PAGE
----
I want you to notice two things here: First, this church was serious about the work of God. They are worshiping, fasting, and praying--listening for God’s direction. Too often we decide what we want to do and then ask God to bless it – they ask God what to do and then they act on it. Second, when the Holy Spirit sets apart Paul and Barnabas, the church sends them. If you have a picture in your head of Lone Ranger Christianity, erase it. This is a group effort. Paul is never Superman running around independently saving the world – he is sent with Barnabas and a group of brothers – he is sent by the church in Antioch. They are integrally, intimately involved in this mission. I say that because at the end of this missionary trip, Luke writes in 14:26-28 From Attalia they sailed back to Antioch, where they had been committed to the grace of God for the work they had now completed. On arriving there, they gathered the church together and reported all that God had done through them and how he had opened the door of faith to the Gentiles. And they stayed there a long time with the disciples.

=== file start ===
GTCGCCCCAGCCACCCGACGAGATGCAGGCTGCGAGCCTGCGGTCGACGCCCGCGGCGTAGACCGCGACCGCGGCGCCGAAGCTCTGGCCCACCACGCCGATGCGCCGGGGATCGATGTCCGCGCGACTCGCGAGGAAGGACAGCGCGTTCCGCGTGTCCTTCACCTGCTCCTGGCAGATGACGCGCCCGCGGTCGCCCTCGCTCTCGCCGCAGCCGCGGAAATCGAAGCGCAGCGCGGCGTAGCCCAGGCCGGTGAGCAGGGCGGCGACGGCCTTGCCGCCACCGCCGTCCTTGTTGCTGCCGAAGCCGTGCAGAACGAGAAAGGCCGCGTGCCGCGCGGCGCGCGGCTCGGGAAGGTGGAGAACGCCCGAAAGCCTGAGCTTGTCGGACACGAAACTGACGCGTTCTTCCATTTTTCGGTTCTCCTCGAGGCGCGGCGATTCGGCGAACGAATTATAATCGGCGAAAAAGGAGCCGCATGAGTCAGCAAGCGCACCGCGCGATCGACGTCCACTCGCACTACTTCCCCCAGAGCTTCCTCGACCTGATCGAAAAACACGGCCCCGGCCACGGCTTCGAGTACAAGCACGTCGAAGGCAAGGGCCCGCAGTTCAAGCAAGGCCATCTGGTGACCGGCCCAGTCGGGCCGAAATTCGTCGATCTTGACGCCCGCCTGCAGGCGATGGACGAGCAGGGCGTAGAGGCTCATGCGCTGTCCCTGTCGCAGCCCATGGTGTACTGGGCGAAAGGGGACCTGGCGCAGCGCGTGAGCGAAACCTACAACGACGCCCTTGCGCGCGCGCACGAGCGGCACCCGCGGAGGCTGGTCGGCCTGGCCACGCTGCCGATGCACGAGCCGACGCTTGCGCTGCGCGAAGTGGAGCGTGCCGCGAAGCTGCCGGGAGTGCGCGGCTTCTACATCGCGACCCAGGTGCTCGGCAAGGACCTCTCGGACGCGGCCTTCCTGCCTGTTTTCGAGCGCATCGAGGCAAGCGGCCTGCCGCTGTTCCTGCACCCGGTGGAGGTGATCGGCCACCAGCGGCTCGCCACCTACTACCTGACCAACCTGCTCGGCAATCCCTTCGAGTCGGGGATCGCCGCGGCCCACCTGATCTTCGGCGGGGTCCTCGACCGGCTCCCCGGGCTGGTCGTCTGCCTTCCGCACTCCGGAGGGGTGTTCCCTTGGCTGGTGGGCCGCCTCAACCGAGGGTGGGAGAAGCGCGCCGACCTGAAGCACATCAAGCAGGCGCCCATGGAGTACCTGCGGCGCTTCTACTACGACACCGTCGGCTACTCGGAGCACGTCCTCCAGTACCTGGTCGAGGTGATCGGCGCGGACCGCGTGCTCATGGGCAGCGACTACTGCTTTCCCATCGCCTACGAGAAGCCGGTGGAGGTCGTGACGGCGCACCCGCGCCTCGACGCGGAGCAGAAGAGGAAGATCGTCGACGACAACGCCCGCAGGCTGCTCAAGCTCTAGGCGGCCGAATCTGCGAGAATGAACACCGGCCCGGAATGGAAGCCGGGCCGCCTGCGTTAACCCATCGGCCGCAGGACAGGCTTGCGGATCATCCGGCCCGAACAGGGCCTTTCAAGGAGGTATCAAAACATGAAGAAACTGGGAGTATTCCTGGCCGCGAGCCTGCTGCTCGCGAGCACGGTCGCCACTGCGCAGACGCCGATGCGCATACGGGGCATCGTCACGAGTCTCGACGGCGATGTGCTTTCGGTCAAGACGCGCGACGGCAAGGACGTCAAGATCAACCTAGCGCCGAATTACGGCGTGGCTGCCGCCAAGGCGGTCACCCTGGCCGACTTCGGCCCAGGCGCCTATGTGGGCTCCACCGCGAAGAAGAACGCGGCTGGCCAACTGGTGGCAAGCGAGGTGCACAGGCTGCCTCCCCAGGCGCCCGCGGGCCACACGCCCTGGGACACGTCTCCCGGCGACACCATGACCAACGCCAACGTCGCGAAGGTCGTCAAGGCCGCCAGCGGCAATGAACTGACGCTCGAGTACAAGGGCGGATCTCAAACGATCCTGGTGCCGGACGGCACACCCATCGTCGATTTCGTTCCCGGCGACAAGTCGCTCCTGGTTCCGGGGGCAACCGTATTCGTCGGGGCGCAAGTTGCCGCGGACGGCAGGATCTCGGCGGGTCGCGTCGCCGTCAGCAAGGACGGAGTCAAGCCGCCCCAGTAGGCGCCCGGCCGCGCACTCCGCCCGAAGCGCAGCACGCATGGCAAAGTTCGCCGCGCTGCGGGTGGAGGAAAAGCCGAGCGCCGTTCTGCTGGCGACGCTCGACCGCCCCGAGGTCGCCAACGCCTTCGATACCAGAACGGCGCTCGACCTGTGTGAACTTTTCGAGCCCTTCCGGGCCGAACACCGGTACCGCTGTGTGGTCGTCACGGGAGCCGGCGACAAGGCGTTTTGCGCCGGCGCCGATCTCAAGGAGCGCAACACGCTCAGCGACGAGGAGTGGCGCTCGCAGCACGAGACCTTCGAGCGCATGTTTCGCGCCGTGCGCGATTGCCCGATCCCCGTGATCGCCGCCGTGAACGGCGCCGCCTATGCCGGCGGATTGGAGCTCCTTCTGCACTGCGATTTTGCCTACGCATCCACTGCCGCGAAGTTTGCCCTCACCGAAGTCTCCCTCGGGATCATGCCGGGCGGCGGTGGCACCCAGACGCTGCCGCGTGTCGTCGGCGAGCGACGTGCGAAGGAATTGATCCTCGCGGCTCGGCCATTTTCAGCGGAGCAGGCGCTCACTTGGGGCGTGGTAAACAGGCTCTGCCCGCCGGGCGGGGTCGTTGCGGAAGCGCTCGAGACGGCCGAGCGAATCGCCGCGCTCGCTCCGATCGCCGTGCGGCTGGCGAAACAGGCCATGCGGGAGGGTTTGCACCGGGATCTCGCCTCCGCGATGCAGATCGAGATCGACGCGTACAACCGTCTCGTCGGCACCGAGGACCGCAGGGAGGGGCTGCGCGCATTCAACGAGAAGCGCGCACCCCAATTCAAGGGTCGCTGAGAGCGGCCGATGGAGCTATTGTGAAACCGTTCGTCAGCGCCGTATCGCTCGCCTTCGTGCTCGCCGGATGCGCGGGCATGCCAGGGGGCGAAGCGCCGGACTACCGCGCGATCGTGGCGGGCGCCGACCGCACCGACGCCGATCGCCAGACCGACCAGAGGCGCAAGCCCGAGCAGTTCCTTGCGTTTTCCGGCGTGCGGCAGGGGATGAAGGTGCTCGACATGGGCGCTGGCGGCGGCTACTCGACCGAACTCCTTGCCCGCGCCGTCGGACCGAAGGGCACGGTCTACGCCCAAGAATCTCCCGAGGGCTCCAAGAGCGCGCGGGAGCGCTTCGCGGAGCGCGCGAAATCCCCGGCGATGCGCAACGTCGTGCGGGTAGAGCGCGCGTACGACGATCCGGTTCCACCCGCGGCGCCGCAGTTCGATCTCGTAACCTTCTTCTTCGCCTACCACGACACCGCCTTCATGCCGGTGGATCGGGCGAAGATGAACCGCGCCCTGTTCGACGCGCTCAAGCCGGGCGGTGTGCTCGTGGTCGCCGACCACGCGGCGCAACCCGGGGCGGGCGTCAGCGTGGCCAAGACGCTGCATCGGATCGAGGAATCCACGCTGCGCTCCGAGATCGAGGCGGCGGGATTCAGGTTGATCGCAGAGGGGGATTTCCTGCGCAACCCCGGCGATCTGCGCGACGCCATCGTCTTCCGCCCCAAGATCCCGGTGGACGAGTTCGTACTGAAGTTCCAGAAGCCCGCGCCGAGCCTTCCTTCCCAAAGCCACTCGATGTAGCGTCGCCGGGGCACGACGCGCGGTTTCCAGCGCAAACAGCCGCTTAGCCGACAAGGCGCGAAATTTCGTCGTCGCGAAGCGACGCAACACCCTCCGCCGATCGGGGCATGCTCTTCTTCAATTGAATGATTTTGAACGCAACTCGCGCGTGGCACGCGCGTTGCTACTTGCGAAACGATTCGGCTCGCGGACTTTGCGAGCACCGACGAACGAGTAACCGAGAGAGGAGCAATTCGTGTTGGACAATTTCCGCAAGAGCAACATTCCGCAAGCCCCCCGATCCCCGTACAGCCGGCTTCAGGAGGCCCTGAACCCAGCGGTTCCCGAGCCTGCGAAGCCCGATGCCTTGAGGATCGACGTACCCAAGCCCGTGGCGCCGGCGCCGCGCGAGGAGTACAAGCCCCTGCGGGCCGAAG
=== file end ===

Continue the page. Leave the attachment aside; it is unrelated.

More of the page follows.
I want to lay out Paul and Barnabas’ first mission trip geographically, then come back and walk through the highlights of each mission spot, and then notice the common themes that connect these cities together.

They traveled from Syria to Cyprus to Asia Minor and the provinces of Pamphylia, and Pisidia, and to the province of Lycaonia in Galatia.

They set out from Antioch to port city of Seleucia.
Sail 130 miles across the Mediterranean to Salamis, the most important city on Cyprus.
Travel through the island 90 miles to Paphos, the provincial capital.
Sail north to Perga the port city of Pamphylia.
Travel north to Antioch in the province of Pisidia, west to Iconium.
Cross into Galatia and the neighboring towns of Lystra and Derbe.